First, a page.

However, there is another element which means cooked eggs may be better for cats. There is a protein in raw eggs known as avidin which binds with vitamin B7 (also known as biotin). It is an important elemtn in biomedical research and has potentially far reaching implications. In terms of cats eating raw eggs, the basic principal is that when these nutrients bind, the cat cannot absorb the vitamin.
Unless the cat doesn't receive vitamin B7 from another source, they can be harmful and they may develop a deficiency. Still, most of the other nutrients in the egg would be absorbed. Many people choose to feed their cats a raw food diet. Theoretically it mimics a cat's diet in the wild and provides the essential nutrition they need. However, the science is not as simplistic and there are other considerations you will need to make. To help make these considerations, you can look at this article on raw food diet for cats.
Giving raw eggs to your cat is not good for cats for a simple reason. Raw eggs provide a contamination risk. Mass egg production is such that bacteria such as Salmonella can be present. If your cat eats raw egg contaminated by this or similar bacteria, they can become very ill through food poisoning. Organic, biodynamic and free range eggs may have less chances of being contaminated, but cooking is always advisable.
Should cats eat cooked eggs as a meal?
You can crack a raw egg into your cat's food and they may have no problem enjoying it. It can provide some additional nutrition and your cat may even find it tasty. However, the risk of contamination is not worth it. Cats who get sick from food poisoning can become very ill. A recent report showed that 80% of commercial raw food analyzed contained antibiotic resistant E coli bacteria. When you can minimize this risk through cooking and improve vitamin absorption at the same time, there seems little reason to give your cat raw eggs instead of cooked.
How you cook the eggs is important also. While you might enjoy fried eggs and bacon as part of a meal, this may be too fatty a dish for your cat. The fat content of fried eggs might be OK, but the additional oil you use might not be so healthy. Scrambled eggs might also be fine if you are in a rush, but it is better to cook them in the microwave than in a pan with oil. However, the best way to cook your egg is to simply boil them. Boiled eggs are less hassle for you and your cat will enjoy them just as much without adding any unnecessarily harmful elements.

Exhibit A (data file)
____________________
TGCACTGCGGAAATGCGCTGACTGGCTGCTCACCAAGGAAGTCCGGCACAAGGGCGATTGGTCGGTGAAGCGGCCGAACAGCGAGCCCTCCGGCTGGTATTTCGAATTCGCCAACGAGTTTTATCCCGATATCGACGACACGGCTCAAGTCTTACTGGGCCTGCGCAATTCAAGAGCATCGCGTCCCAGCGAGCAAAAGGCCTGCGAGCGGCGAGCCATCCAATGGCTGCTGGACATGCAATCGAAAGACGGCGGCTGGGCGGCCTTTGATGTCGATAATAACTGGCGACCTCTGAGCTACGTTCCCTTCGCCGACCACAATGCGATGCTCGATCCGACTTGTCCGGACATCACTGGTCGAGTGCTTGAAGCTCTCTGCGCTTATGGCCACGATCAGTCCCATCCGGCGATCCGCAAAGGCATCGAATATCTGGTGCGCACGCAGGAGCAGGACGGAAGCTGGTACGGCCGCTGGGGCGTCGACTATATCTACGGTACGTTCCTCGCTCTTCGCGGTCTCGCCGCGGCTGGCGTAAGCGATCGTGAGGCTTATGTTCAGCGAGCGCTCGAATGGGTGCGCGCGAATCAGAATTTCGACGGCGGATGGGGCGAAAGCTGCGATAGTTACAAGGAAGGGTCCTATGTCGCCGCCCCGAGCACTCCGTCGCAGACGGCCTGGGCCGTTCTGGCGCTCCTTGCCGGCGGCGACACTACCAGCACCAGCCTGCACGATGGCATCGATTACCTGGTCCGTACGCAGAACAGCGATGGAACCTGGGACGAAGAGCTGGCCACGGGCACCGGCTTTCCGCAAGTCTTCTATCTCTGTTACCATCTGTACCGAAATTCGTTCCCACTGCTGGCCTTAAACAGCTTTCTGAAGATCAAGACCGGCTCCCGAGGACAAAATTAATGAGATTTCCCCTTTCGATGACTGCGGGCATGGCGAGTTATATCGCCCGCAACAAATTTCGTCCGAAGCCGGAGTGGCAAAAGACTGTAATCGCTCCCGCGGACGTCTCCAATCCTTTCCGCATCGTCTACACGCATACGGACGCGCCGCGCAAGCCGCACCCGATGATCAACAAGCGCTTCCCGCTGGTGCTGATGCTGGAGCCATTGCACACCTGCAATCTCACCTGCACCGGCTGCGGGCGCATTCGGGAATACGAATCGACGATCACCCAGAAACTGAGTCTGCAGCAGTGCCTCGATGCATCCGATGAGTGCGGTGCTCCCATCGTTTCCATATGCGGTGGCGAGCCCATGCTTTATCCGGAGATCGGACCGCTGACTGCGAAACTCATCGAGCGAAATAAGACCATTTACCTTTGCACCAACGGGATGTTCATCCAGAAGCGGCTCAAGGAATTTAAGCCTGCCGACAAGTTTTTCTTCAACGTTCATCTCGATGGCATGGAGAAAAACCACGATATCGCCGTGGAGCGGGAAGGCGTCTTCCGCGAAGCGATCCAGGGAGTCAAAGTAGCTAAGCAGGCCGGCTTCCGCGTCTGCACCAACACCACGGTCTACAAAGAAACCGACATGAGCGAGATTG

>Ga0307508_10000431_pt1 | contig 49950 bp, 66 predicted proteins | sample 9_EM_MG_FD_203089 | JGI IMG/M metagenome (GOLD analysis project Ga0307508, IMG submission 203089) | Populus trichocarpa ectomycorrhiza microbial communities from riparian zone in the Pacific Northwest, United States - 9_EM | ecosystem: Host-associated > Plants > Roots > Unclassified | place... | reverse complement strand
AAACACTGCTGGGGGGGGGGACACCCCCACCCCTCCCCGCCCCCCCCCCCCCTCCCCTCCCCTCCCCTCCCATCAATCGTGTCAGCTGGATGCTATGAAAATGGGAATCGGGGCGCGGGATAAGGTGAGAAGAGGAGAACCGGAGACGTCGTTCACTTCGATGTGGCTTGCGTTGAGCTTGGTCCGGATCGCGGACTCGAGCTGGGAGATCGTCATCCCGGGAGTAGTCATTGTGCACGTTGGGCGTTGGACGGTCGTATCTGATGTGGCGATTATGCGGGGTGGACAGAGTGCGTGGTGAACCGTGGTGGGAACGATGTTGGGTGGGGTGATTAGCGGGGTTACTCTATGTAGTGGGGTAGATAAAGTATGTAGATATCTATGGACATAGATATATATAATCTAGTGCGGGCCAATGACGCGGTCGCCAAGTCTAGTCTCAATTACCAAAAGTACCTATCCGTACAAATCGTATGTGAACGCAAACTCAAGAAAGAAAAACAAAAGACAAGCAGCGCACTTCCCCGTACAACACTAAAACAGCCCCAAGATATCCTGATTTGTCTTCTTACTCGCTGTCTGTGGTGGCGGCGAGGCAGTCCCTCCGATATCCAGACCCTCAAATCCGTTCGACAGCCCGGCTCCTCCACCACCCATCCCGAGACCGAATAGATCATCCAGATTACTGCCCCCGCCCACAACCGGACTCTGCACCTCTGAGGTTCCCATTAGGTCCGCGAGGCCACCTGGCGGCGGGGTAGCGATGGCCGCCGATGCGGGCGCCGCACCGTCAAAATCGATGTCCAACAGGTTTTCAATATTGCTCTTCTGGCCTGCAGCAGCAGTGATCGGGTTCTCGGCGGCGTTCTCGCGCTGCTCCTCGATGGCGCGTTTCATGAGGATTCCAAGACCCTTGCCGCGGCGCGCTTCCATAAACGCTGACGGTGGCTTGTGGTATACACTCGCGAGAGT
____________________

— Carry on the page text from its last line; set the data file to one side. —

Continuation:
How much egg can I feed my cat?
We hope the nutritional benefits of eggs have been well argued, but this doesn't mean cats should eat eggs all of the time. Moderate consumption can benefit your cat, but too much will have detrimental consequences on feline health. As with all food, anything in excess will be bad for them.
In general, it is recommended you offer egg to your cats only once or twice a week. You will need to combine it with their usual diet compromised of other foods beneficial to their health. Eggs can even be provided as a relatively helpful rare treat, but too much can be harmful. There is no single ration for cats. Different cats will be of different sizes and states of health. For example, cats suffering obesity may not want to eat eggs, but young cats may find them helpful in their development.
While eggs are a source of animal protein, they should not be used as a replacement for meat in a cat's diet. They need meat to get all of their nutrition, otherwise they will become ill. As cats cannot synthesize certain nutrients, they will need to have them present in their food. Taurine is one of the most important and commercial cat food should have more added as a supplement.
If you are worried about your cat's nutrition and are considering changing or supplementing their diet, you should speak to your veterinarian. They can asses their well-being and also provide check ups to ensure they are not suffering any deficiencies from the change.
Can cats eat non-chicken eggs?
There are other bird eggs commercially available which are not hen eggs (those from a chicken). They include quail eggs, duck eggs and, relatively rare, goose eggs. The nutritional value of these eggs are not dissimilar from chicken eggs. The only problem is the size. Quail eggs are much smaller than chicken eggs, so they can be used well, especially for treats or for smaller cats.
Duck eggs are bigger than chicken eggs and goose eggs are bigger still. This means that, although they have plenty of the vitamins and minerals of chicken eggs, they also contain much more fat and cholesterol. You might want to add some amount of these eggs in their diet, but using a whole one will be too much for any cat (unless it is a one off meal). Another issue is that these eggs are much less common than chicken eggs. Such relative scarcity often makes them prohibitively expensive.